Summary of Council decision:

Two issues were investigated, both of which were Upheld.

Ad description

Three banner ads for seen on YouTube and

a. The banner ad seen on YouTube on 15 December 2018 stated "TESCO is hiring!" using the font and colours normally used by Tesco. Further text stated "Starting from £23 - £47/hr" followed by an "Apply Now" button. Further text stated "£23 - 47/hr Jobs" followed by the Just Jobs website address and a "VISIT SITE" button.

b. The banner ad seen on on 14 and 19 January 2019 contained identical text and information, plus additional text which stated "Hiring Now - No Experience Required - Full Time & Part Time Jobs".

c. The banner ad seen on 22 December 2018 stated "Royal Mail is hiring!" using the font and colours normally used by Royal Mail. Further text stated "Starting from £15 - 23/hr" followed by an "Apply Now" button. Further text stated "Royal Mail is Hiring Now" followed by another "Apply Now" button.


Four complainants challenged whether the:

1. rates of pay claimed were misleading and could be substantiated; and

2. ads were advertising genuine vacancies.


Person(s) unknown t/a did not respond to the ASA’s enquiries.


1. & 2. Upheld

The ASA noted that there was no registered legal entity behind the website and the registrant of the website had used a domain privacy service to set up the website which concealed their identity. We were concerned by’s lack of response and apparent disregard for the Code, which was in breach of CAP Code (Edition 12) rule  1.7 1.7 Any unreasonable delay in responding to the ASA's enquiries will normally be considered a breach of the Code.  (Unreasonable delay). We reminded them of their responsibility to respond promptly to our enquiries and told them to do so in future.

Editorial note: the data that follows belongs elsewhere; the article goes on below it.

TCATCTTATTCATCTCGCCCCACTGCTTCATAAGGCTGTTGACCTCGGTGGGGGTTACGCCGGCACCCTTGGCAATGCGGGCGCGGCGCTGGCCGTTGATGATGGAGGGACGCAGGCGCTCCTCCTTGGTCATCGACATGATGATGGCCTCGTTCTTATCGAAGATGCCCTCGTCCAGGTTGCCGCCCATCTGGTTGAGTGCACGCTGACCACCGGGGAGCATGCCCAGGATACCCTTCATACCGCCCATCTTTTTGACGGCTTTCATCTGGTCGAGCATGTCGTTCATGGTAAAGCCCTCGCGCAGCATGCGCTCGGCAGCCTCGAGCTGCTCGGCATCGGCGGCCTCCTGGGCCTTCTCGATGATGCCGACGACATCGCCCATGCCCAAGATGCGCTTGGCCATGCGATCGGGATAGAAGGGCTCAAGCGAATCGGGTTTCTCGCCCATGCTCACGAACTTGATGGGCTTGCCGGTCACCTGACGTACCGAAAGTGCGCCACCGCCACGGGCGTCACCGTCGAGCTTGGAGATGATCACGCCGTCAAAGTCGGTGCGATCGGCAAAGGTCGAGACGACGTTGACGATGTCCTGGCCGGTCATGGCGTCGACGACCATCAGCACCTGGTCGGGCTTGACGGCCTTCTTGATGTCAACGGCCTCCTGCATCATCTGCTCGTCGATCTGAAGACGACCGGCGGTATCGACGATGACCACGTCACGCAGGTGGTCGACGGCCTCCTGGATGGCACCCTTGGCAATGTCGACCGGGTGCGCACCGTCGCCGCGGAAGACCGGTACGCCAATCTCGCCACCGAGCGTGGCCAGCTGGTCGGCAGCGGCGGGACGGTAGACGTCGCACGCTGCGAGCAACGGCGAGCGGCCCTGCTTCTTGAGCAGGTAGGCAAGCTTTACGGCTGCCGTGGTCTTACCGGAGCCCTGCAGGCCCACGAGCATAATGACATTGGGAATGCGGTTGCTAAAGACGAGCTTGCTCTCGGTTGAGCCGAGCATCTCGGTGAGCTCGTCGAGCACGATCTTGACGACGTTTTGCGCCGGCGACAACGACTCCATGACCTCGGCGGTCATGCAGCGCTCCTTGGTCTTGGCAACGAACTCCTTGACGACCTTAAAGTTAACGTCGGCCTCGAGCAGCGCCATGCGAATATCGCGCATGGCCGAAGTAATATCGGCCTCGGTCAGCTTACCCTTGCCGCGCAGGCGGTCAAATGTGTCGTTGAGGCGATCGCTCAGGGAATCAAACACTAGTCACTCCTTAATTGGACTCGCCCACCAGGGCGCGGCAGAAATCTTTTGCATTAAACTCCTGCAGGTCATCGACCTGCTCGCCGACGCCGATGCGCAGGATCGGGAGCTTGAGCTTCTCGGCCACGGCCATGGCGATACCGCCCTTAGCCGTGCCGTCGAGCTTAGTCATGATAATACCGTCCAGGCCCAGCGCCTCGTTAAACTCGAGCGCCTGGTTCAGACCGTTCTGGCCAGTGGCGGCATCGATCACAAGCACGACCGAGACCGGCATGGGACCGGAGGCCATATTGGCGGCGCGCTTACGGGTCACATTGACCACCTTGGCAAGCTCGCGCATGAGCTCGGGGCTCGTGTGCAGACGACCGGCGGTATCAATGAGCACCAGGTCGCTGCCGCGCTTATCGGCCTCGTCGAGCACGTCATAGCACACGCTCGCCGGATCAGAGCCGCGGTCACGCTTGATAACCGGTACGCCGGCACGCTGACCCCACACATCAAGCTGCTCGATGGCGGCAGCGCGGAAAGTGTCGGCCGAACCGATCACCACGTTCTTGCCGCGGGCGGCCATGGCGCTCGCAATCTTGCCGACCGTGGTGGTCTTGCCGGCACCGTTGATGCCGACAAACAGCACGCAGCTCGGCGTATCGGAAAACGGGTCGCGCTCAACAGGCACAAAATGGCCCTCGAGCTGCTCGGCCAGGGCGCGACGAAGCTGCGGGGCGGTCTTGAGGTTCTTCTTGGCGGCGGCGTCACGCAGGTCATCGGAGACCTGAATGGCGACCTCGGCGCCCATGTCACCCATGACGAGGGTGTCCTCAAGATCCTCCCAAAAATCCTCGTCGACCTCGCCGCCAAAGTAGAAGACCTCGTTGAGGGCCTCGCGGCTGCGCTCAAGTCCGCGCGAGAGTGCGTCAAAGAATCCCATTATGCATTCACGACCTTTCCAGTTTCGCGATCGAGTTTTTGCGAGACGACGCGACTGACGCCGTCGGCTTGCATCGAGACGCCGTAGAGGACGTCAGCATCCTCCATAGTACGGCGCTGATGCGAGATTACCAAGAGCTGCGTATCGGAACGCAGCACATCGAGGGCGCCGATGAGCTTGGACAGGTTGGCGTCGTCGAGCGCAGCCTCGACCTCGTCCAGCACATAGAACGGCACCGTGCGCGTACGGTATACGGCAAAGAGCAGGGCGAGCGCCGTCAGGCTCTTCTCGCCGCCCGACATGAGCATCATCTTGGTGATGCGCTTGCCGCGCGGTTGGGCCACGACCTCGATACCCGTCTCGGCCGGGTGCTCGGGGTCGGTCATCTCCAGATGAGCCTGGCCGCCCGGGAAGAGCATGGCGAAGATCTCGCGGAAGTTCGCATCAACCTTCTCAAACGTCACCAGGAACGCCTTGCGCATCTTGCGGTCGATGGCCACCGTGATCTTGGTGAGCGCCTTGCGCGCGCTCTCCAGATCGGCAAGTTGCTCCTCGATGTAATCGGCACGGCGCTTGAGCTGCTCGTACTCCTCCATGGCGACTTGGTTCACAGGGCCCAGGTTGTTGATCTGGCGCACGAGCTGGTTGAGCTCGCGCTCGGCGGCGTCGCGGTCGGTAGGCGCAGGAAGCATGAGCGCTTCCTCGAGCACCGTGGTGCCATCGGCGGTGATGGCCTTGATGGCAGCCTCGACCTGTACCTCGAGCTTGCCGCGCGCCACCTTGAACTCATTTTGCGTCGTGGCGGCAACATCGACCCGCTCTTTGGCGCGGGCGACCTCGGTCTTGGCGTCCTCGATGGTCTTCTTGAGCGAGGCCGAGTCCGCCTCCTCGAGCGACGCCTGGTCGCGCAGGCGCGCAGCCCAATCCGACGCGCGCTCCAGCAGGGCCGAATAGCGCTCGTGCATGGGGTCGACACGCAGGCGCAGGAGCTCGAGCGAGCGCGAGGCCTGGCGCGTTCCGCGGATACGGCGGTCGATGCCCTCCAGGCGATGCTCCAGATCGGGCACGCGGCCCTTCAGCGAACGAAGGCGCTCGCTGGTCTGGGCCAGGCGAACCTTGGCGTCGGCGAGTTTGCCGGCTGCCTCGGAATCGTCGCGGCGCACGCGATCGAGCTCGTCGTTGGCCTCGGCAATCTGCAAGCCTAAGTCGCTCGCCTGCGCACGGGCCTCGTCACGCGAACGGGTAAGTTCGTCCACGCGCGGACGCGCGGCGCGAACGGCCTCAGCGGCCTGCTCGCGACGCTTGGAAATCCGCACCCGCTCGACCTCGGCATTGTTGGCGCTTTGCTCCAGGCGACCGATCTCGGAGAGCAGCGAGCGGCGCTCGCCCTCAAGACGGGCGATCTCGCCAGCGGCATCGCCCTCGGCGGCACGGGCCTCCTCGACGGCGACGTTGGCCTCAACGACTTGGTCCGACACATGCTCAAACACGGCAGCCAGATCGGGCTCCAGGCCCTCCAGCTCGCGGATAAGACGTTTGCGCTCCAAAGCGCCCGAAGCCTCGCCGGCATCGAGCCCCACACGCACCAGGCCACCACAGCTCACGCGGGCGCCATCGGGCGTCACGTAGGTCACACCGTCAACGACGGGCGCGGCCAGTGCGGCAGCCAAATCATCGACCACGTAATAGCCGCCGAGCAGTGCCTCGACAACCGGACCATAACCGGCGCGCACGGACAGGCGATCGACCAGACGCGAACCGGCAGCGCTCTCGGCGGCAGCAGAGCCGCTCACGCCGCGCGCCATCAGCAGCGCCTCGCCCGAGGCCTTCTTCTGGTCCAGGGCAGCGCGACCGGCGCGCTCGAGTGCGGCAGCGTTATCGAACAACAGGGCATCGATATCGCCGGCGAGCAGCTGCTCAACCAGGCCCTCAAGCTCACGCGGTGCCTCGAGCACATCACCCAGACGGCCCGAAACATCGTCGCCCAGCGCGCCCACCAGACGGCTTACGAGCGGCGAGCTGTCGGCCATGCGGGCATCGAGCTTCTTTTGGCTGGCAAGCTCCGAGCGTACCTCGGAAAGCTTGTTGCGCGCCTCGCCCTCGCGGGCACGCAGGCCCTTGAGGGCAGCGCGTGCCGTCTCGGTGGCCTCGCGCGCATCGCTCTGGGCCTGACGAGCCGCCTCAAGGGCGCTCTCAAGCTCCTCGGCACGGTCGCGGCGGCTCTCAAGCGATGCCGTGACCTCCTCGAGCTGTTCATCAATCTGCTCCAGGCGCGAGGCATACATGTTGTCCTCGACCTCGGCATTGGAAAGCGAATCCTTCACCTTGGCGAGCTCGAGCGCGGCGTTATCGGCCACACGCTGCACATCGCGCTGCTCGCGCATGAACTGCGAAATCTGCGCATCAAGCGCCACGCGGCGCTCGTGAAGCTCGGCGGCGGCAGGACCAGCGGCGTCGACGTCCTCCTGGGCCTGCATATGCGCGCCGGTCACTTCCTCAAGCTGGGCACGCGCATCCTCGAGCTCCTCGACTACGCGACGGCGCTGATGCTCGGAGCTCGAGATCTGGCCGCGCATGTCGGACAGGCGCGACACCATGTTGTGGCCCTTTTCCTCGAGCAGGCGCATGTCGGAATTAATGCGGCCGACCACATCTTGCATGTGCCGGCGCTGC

We considered that consumers would understand from the ads that the named businesses were actively recruiting for the stated positions at the stated rates, and that clicking on the “APPLY NOW” or “VISIT SITE” buttons would allow users to begin the application process. Because we had not seen evidence that the advertised vacancies were genuine, we concluded that the ads were likely to mislead.

The ads breached CAP Code (Edition 12) rules  3.1 3.1 Marketing communications must not materially mislead or be likely to do so.  (Misleading advertising),  3.7 3.7 Before distributing or submitting a marketing communication for publication, marketers must hold documentary evidence to prove claims that consumers are likely to regard as objective and that are capable of objective substantiation. The ASA may regard claims as misleading in the absence of adequate substantiation.  (Substantiation) and  20.2 20.2 Employment marketing communications must relate to genuine vacancies and potential employees must not be asked to pay for information.
Living and working conditions must not be misrepresented. Quoted earnings must be precise; if one has to be made, a forecast must not be unrepresentative. If income is earned from a basic salary and commission, commission only or in some other way, that must be made clear.


The ads must not appear again in their current form. We told to ensure that they did not advertise vacancies that were not genuine in future. We referred the matter to CAP’s Compliance team.

CAP Code (Edition 12)

1.7     20.2     3.1     3.7    

More on